Simon Vs. The Homosapiens Agenda
Sixteen-year-old and not-so-openly gay Simon Spier prefers to save his drama for the school musical. But when an email falls into the wrong hands, his secret is at risk of being thrust into the spotlight. Now Simon is actually being blackmailed: if he doesn’t play wingman for class clown Martin, his sexual identity will become everyone’s business. Worse, the privacy of Blue, the pen name of the boy he’s been emailing, will be compromised.
With some messy dynamics emerging in his once tight-knit group of friends, and his email correspondence with Blue growing more flirtatious every day, Simon’s junior year has suddenly gotten all kinds of complicated. Now, change-averse Simon has to find a way to step out of his comfort zone before he’s pushed out—without alienating his friends, compromising himself, or fumbling a shot at happiness with the most confusing, adorable guy he’s never met.
My review: 4 stars. This deserves all the hype. It is an entertaining, sweet read, a must read YA novel… grab a copy! Read? Yes, most definitely Read!!!
Apple Tree Yard by Louise Doughty
Yvonne Carmichael sits in the witness box. The charge is murder. Before all of this, she was happily married, a successful scientist, a mother of two. Now she’s a suspect, squirming under fluorescent lights and the penetrating gaze of the alleged accomplice who’s sitting across from her, watching: a man who’s also her lover. As Yvonne faces hostile questioning, she must piece together the story of her affair with this unnamed figure who has charmed and haunted her. This is a tale of sexual intrigue, ruthless urges, and danger, which has blindsided her from a seemingly innocuous angle. Here in the courtroom, everything hinges on one night in a dark alley called Apple Tree Yard.
My review: 4.5 stars. Really enjoyed this a lot. I grabbed it off my mum’s bookshelf in Edinburgh… I’m always pinching books… beware! A fascinating tale of how the most unlikely of women could end up having such a wild and crazy affair, (I kid you not!) leading to such dire consequences. Highly recommended. Read? Yes, Read!!!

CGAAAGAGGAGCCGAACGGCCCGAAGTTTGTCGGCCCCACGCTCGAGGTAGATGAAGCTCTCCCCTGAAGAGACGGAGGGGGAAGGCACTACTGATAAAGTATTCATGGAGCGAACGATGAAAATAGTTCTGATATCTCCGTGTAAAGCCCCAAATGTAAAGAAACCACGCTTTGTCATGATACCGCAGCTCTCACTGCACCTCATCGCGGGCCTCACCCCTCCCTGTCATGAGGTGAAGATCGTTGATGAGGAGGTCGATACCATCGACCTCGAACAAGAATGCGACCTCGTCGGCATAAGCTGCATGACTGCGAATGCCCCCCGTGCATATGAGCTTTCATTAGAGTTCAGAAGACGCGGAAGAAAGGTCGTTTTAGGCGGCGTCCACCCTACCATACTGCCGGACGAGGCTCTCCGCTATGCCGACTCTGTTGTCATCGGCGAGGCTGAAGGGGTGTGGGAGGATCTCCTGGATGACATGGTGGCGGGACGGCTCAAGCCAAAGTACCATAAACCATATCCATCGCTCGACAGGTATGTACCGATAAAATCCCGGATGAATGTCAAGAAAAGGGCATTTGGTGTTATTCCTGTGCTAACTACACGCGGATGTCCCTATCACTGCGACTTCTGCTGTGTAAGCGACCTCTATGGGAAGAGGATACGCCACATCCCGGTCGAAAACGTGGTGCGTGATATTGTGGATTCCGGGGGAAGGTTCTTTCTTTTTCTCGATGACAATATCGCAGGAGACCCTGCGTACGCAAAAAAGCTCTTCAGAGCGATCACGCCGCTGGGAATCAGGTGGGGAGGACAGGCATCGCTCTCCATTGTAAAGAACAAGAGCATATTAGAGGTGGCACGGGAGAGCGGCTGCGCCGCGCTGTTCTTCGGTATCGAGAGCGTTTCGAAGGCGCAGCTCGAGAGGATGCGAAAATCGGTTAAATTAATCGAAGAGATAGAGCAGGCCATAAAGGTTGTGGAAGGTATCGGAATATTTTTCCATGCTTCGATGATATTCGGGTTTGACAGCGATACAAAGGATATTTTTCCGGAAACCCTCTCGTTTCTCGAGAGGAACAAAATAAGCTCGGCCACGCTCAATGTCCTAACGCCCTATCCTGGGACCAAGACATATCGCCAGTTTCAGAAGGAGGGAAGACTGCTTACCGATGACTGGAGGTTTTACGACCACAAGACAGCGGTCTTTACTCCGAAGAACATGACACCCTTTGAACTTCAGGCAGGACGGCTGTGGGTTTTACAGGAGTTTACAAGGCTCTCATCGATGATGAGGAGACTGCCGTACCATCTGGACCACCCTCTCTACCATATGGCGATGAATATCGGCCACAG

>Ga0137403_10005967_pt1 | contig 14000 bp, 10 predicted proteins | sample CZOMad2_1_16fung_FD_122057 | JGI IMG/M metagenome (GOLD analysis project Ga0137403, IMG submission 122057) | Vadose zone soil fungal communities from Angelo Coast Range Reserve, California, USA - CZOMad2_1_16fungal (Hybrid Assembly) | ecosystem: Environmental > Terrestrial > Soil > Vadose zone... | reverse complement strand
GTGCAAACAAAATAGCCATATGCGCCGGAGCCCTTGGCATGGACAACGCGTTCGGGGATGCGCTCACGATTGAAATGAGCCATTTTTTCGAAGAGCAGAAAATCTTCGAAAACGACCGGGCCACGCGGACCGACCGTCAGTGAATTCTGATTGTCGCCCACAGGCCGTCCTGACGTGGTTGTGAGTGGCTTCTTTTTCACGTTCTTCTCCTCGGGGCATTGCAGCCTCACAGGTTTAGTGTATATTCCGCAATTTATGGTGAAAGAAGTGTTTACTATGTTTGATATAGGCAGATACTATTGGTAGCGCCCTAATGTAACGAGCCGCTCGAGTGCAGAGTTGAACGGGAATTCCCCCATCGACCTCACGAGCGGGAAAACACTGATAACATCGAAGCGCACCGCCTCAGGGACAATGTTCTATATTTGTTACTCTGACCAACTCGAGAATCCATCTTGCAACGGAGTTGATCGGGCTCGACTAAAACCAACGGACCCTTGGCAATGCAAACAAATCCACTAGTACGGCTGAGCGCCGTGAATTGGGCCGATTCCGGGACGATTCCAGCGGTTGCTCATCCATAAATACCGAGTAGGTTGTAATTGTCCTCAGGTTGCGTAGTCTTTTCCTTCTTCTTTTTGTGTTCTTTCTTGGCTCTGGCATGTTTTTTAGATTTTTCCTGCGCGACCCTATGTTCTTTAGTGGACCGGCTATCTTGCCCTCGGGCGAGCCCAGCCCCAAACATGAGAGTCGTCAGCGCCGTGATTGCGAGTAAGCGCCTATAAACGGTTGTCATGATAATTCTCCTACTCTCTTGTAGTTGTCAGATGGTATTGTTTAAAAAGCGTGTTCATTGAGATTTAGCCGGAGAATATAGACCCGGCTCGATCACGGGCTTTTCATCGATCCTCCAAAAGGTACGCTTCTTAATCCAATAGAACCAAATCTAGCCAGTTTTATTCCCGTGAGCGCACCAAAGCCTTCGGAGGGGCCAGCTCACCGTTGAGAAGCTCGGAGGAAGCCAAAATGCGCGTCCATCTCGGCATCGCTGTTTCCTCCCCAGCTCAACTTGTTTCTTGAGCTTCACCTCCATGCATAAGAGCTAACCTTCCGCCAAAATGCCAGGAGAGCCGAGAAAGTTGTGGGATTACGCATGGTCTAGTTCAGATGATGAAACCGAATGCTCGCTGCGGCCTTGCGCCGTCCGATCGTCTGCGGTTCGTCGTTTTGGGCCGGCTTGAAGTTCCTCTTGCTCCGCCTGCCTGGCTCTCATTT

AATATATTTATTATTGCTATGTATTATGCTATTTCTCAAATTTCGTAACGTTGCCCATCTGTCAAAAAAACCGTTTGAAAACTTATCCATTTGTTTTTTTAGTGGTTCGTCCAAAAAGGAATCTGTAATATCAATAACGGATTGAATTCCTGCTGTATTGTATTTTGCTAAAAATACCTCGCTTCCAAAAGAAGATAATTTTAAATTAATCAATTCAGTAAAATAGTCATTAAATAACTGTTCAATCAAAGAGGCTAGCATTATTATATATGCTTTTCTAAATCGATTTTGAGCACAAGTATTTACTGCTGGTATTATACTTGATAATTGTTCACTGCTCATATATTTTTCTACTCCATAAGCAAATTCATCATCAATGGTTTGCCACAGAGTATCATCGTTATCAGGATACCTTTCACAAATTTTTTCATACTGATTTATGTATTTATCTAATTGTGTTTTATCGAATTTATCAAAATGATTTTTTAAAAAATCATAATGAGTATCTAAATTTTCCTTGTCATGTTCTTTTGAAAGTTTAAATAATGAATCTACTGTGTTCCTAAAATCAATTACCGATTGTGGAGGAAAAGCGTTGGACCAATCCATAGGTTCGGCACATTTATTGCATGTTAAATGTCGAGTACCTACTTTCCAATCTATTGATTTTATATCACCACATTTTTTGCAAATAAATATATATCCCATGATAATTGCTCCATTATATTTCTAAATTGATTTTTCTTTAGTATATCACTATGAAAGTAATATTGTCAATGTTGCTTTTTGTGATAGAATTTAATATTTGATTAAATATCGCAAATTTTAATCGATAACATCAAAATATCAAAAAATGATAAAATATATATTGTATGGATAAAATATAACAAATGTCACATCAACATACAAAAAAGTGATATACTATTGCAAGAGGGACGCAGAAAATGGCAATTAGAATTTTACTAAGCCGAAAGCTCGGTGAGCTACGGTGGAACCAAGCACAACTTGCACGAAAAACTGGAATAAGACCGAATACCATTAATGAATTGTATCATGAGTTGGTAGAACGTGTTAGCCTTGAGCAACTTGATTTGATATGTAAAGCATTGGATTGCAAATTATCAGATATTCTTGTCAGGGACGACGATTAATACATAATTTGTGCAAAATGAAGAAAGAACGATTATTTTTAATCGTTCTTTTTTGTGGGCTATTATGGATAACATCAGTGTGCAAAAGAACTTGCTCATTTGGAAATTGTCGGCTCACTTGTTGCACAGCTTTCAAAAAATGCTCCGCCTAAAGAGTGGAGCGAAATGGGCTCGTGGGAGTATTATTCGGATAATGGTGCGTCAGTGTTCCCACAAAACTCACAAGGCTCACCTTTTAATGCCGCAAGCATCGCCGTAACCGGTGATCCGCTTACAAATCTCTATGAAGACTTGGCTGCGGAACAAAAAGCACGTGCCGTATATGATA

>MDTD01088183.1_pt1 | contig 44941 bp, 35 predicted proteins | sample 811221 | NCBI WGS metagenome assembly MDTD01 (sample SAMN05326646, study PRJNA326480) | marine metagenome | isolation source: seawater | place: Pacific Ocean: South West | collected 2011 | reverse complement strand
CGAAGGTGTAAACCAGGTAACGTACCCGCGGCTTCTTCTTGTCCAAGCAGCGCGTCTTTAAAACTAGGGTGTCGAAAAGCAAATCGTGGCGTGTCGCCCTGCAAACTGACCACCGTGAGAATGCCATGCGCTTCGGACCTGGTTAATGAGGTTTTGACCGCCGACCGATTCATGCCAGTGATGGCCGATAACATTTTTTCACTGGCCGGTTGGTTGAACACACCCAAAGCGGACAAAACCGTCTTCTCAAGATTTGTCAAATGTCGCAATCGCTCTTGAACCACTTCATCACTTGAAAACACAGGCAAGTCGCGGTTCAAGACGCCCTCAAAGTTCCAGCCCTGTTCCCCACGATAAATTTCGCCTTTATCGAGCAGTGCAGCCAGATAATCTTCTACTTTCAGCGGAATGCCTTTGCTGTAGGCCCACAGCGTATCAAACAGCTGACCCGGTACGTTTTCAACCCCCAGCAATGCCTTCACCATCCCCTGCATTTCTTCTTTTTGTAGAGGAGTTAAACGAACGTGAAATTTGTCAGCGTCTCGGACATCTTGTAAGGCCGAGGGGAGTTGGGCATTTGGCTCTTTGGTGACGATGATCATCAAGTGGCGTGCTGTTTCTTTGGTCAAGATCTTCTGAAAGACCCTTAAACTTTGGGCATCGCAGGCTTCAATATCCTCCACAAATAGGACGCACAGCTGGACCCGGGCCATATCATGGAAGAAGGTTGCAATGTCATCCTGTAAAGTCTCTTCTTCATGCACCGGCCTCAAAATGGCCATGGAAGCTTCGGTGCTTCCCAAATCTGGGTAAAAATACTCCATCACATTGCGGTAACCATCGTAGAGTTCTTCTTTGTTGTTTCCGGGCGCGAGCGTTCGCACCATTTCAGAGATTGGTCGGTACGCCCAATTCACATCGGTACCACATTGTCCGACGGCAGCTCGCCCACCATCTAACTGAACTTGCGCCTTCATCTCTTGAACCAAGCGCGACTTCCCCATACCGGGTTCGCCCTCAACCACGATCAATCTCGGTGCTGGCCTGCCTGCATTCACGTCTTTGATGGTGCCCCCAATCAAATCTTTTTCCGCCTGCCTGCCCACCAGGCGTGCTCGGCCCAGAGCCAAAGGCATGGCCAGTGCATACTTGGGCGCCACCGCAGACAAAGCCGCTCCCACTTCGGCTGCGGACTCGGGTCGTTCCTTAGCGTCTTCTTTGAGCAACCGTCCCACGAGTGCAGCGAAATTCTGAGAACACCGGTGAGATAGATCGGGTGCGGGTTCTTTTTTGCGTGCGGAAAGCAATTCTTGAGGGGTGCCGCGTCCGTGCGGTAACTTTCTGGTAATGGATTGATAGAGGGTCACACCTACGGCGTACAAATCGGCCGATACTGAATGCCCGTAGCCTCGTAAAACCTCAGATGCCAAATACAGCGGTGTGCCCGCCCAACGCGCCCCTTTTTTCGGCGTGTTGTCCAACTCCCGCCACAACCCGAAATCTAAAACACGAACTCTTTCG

Mistletoe and Murder by Robin Stevens
Daisy Wells and Hazel Wong are spending the Christmas hols in snowy Cambridge. Hazel has high hopes of its beautiful spires, cosy libraries and inviting tea-rooms – but there is danger lurking in the dark stairwells of ancient Maudlin College.
Two days before Christmas, there is a terrible accident. At least, it appears to be an accident – until the Detective Society look a little closer, and realise a murder has taken place. Faced with several irritating grown-ups and fierce competition from a rival agency, they must use all their cunning and courage to find the killer (in time for Christmas Day, of course).
The fabulously festive fifth mystery from the bestselling, award-winning author of Murder Most Unladylike.
My review: 4 stars. A very fun murder mystery set at Christmas in the colleges of Cambridge. Particularly enjoyed reading this as I live in Cambridge and it was nice to recognise some of the familiar settings. Read: Yes, particularly if you like an easy, entertaining, enjoyable read.
Following on from this I am currently reading Lucy Brazier’s Porter Girl so more about soon…
And after that I have various beauties on my TBR pile including The Words In My Hand by Guinevere Glasfurd, (Costa book awards shortlisted author,) who I met in person at a recent inspiring event held by Cambridge Writers.
Bye for now,